With plasma TVs apparently on their last legs, and next-generation OLED displays still way too expensive for the vast majority of consumers out there, it’s looking likely that just about everyone is going to have to make do with an LED-backlit LCD TV for the time being. According to a new report from IHS, LED backlighting has become so popular that it will soon become the standard technology for liquid-crystal display manufacturers in the next couple of years, when 100% of all LCD televisions will be illuminated using it.
Currently, LED-based LCD TVs already dominate the industry, accounting for about 90% of the global market this year, with the rest using older cold-cathode fluorescent lamp (CCFL) technology. This is a far cry from just four years ago – IHS says that the “LED boom” only began in 2009, when just 3% of all LCD television models were made using the technology. However, LED’s market penetration has risen rapidly, accounting for 24% of all LCD TVs in 2010, 38% in 2011, and 71% last year. The market research firm predicts that by the end of 2016, TV manufacturers will stop using cold-cathodes completely.
Things are clearly heading this way. Japanese TV maker Sharp has already ditched cold-cathode technology, with 100% of its LCD TVs now using LED backlight, while 95% of both Samsung and LG’s LCD displays use LEDs.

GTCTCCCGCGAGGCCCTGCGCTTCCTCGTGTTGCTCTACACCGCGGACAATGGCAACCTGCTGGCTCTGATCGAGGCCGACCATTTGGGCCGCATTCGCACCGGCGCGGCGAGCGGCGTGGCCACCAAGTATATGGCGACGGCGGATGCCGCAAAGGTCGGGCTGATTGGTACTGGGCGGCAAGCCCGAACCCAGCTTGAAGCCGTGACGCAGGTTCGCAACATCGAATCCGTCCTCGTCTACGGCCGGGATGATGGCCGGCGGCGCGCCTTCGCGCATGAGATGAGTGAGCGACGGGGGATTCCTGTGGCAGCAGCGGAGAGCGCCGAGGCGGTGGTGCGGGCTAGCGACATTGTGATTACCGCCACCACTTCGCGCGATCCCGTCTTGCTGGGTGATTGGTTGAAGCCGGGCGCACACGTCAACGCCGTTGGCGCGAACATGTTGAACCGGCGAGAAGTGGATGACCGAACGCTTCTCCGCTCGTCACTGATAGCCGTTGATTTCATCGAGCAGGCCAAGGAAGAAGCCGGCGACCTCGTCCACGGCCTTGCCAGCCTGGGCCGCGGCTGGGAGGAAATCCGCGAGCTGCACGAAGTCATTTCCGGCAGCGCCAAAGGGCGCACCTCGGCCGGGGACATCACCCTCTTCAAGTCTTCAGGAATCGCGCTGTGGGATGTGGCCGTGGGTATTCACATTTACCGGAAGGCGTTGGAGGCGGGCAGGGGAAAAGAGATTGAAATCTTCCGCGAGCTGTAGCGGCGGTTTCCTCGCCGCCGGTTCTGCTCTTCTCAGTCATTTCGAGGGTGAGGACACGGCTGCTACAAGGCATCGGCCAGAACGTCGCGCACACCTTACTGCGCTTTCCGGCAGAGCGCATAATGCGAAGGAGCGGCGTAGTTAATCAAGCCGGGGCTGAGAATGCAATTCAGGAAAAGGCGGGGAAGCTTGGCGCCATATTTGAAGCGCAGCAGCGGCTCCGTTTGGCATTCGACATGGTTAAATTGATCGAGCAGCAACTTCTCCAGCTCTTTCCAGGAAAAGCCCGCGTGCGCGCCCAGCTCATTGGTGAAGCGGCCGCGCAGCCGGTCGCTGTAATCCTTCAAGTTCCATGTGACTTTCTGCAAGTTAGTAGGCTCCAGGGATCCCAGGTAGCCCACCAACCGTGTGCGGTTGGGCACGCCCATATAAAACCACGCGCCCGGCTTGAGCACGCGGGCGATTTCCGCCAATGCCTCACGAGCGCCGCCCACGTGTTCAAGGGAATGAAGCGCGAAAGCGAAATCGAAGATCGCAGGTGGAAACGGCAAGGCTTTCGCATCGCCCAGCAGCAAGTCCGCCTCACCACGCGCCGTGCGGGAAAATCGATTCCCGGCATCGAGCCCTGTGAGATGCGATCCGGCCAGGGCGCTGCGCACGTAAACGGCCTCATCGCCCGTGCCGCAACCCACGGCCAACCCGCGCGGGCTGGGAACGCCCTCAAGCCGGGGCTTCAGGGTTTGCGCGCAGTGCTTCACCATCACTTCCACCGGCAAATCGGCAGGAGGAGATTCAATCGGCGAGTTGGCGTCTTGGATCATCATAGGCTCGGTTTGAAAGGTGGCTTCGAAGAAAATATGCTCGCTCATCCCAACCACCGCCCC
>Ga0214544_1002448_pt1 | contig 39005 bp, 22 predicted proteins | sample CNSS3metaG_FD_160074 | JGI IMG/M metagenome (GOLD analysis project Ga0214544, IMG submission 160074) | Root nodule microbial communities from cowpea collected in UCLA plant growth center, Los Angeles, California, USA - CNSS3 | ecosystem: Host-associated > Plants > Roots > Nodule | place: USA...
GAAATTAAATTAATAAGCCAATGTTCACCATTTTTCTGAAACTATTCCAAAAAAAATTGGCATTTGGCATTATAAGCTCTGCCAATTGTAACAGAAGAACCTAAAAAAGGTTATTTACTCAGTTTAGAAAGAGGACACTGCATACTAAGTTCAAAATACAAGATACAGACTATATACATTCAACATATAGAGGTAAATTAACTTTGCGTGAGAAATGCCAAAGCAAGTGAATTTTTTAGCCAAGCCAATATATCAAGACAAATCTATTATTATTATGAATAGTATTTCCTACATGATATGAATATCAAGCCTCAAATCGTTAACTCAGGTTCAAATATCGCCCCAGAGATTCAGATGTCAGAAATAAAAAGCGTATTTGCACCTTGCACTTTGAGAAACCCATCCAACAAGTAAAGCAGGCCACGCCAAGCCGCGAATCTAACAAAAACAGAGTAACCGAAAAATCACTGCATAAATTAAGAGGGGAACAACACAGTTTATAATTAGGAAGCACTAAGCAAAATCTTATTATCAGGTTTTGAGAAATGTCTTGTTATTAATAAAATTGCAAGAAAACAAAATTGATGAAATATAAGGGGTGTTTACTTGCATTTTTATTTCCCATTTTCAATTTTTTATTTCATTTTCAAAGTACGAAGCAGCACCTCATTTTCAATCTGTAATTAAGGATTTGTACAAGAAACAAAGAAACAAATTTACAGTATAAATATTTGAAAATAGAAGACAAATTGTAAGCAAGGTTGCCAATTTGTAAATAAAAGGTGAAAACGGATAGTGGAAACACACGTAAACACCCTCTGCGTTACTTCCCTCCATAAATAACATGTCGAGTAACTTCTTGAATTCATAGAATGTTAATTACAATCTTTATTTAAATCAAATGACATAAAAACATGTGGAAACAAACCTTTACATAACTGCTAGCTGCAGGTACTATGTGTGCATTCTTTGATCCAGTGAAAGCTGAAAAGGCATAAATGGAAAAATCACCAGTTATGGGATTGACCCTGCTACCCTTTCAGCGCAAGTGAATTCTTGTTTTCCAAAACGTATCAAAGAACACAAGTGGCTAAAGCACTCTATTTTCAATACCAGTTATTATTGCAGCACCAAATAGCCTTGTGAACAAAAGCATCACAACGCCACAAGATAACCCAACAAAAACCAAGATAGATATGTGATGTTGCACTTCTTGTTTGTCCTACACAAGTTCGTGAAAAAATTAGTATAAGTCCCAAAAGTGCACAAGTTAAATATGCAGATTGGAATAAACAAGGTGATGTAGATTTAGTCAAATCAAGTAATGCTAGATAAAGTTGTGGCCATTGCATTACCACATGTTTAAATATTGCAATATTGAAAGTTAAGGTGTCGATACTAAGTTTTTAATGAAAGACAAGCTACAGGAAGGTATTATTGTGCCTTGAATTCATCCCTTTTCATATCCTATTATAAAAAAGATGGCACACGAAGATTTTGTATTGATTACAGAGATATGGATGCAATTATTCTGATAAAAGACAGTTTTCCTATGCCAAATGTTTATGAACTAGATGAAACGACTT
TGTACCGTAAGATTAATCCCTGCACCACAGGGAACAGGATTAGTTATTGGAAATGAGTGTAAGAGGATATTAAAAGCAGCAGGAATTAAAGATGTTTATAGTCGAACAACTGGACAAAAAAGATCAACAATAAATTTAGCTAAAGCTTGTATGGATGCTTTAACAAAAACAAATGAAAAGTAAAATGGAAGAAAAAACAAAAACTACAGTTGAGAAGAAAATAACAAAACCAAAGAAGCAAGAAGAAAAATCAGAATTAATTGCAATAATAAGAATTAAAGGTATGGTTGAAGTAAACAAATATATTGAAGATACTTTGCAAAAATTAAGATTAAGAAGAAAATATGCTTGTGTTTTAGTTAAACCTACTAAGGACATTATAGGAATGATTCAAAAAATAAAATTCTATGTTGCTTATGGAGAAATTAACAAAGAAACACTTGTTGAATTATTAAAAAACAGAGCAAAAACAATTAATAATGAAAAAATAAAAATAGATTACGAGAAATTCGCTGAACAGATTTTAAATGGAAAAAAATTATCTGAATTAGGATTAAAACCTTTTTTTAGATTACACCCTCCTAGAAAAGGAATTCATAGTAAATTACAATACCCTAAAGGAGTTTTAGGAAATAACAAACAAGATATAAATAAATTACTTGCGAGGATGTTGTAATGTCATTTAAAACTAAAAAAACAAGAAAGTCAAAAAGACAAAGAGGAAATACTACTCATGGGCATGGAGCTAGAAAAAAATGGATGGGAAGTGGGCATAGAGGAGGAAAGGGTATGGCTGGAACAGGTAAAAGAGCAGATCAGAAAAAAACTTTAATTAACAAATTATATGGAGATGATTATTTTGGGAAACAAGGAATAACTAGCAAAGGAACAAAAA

Due to the saturation of LED backlight technology, LED suppliers are now looking for new markets to expand into, such as computer monitors and even standard lighting.
“Suppliers of LEDs that focus on lighting will gain greater share,” says Jamie Fox of IHS. “For example, companies like Samsung and Seoul Semiconductor, which already have a large share of the LED backlighting market, have recently shifted to lighting and seen great success, securing an increased market share.”
LEDs dominance is rapidly extending itself to the world of desktop PC monitors, as well. As of 2013, 86% of all flat-screen PC monitors are now made using LED-backlit technology, alongside 100% of tablets, notebooks and cellphones.
Unfortunately for LED suppliers, such dominance does have disadvantages – notably a decline in overall LED shipments that’s driven by a number of factors, including the rise of OLED display technologies, and a reduction in the number of LEDs needed to make each panel.
Source: IHS iSuppli